Re: Managing Engineers - black box writing

Subject: Re: Managing Engineers - black box writing
From: Bruce Byfield <bbyfield -at- axionet -dot- com>
To: "TECHWR-L" <techwr-l -at- lists -dot- raycomm -dot- com>
Date: Mon, 27 Nov 2000 13:10:01 -0800

mpriestl -at- ca -dot- ibm -dot- com wrote:

> I'd be helped by some concrete examples here. Unless you're documenting an
> open-source product and expect at least some of your users to be getting
> right into the guts of the program, what purpose is served by telling them
> about things they can't change and that have nothing to do with the tasks
> they want to accomplish? Is a tutorial on string (rather, char array)
> programming in C appropriate for a FrameMaker manual? Is it important
> knowledge for the writer of a FrameMaker manual?

As I've suggested in another post, it's not the concepts of
programming that are important, but how it's used. The point isn't
to convey a knowledge of programming to every user, but to use your
knowledge to convey additional information.

To give a simple example, the Windows version of FrameMaker has a
menu item for customizing menus. However, the documentation doesn't
tell you how to set up a custom menu. Armed with the ability to read
code, you could give readers the instructions about how to make a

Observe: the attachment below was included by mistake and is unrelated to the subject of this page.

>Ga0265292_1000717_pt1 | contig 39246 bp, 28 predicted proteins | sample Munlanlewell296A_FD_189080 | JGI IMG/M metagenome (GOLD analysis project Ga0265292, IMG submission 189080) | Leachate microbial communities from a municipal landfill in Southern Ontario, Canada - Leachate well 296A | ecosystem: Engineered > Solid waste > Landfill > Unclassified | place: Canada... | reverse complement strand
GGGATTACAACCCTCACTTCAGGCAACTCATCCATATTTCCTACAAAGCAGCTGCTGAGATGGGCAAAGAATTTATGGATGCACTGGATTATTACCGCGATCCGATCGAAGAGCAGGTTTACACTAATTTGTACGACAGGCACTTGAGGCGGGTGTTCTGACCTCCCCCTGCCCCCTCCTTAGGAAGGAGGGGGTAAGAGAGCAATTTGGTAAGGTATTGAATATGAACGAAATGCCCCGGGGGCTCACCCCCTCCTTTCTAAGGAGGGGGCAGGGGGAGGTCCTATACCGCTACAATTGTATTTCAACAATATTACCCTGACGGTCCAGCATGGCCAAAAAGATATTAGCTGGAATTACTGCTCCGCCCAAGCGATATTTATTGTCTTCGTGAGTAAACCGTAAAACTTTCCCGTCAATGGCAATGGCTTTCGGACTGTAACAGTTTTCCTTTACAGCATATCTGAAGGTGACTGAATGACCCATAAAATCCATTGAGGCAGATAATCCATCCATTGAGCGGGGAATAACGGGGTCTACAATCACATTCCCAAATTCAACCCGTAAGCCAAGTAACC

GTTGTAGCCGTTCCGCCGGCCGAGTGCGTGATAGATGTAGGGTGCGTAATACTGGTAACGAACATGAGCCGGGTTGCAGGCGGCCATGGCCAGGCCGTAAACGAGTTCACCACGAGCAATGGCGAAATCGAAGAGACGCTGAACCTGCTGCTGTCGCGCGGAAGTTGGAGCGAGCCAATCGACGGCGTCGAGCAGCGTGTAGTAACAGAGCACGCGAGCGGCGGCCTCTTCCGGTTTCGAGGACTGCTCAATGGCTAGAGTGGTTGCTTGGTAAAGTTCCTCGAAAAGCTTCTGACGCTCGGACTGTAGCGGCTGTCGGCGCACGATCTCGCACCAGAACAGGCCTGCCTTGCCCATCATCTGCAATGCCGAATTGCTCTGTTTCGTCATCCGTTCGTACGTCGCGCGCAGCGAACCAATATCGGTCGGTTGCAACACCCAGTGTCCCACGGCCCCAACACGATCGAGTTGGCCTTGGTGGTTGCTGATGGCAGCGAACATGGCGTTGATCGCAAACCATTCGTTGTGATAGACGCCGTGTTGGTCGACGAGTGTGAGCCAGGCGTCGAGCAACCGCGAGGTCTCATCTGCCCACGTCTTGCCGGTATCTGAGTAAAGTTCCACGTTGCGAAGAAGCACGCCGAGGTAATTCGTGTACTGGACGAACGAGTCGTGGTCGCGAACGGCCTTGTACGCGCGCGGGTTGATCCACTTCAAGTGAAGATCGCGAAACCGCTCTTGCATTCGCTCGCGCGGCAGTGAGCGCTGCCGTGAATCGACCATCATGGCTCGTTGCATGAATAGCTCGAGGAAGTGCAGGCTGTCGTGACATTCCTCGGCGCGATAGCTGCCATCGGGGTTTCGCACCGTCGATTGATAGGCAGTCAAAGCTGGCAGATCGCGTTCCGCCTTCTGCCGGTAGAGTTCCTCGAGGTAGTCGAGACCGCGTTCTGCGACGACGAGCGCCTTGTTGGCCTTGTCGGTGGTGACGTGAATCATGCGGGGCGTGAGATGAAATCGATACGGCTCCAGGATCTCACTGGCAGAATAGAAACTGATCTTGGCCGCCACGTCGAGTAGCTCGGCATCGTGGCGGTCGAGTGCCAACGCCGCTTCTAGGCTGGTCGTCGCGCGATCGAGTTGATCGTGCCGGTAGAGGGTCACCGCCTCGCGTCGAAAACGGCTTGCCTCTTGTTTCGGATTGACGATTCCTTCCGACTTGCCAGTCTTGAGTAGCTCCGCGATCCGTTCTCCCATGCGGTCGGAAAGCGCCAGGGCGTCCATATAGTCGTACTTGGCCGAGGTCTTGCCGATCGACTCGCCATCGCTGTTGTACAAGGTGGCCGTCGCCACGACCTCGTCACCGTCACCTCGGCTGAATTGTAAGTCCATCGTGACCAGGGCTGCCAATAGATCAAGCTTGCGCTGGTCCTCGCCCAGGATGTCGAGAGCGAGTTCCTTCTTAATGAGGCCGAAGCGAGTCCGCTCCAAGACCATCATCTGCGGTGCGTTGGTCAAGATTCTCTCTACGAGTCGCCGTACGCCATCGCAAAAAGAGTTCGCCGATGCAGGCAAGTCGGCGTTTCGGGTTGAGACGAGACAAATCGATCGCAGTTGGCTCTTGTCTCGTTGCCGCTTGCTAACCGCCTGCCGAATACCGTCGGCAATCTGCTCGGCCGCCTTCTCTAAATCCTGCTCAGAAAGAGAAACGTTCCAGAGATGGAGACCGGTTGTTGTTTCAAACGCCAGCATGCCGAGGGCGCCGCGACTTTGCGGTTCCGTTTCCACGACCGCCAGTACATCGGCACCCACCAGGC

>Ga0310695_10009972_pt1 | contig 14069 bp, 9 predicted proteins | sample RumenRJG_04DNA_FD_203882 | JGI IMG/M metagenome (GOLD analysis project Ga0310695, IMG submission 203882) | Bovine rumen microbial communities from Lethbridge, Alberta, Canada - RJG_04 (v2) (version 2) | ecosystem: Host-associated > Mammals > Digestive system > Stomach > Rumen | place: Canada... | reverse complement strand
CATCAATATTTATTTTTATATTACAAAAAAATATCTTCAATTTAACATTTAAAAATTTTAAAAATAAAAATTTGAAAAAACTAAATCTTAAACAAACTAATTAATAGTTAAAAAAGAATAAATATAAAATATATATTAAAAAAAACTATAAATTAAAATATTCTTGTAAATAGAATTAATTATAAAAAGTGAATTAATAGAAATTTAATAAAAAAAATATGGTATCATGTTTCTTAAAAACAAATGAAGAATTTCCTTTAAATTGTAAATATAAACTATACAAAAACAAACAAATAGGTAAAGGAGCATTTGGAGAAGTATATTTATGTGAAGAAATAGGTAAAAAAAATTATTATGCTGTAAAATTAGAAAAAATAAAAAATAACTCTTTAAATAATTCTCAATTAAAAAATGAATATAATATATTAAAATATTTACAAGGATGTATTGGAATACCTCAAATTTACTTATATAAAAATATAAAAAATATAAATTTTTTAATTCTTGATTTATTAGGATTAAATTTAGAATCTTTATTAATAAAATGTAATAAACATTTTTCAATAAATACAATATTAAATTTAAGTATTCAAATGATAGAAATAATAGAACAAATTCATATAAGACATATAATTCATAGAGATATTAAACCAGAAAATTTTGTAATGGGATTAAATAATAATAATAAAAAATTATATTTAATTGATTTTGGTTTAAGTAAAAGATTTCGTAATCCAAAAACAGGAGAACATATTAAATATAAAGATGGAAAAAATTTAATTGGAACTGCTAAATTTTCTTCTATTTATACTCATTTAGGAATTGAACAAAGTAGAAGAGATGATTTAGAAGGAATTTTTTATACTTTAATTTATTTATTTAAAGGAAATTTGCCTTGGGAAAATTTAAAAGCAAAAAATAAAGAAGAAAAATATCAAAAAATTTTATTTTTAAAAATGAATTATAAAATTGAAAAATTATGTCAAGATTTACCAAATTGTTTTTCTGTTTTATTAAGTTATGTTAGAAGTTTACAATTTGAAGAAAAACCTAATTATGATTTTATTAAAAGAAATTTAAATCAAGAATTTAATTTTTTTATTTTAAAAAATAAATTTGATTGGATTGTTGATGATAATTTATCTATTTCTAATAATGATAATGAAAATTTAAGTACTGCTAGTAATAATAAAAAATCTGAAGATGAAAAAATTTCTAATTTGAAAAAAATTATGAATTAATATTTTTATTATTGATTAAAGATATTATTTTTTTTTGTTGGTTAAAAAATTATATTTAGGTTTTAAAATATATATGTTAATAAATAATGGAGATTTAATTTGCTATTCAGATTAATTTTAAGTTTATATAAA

custom menu that made no assumptions whatsoever about their
programming knowledge, and doesn't try to teach them any.

> Anyone who does object-oriented programming with a third-party class
> library (like, say, Sun's JDK, IBM's OpenClass, or MSFT's Foundation
> Classes) is engaged in black-box programming.
> If you can program using the black-box model, why can't you write using it?

Of course, you can do both. My contention is that you can't do your
best possible job that way, although I grant that you can do an
adequate one, sometimes.

But to take the programming analogy: on one level, it's black box.
However, how the third-party libraries are used isn't. And, in
practice, conscientious programmers do like to probe around and find
out as much as they can about the libraries they're using.

And another problem about black box writing that just occurred to me
is that it can be hard to know that you have all the output. That's
especially true with a GUI. For example, Windows NT comes with any
number of GUI tools, but I don't know any system administrators
worth hiring who would claim that a manual that only documented the
GUI would adequately document their duties. But, a black box writer
might very well not realize this fact unless told by someone else or
until after a few complaints were received.

Bruce Byfield, Outlaw Communications
Contributing Editor, Maximum Linux
604.421.7189 bbyfield -at- axionet -dot- com

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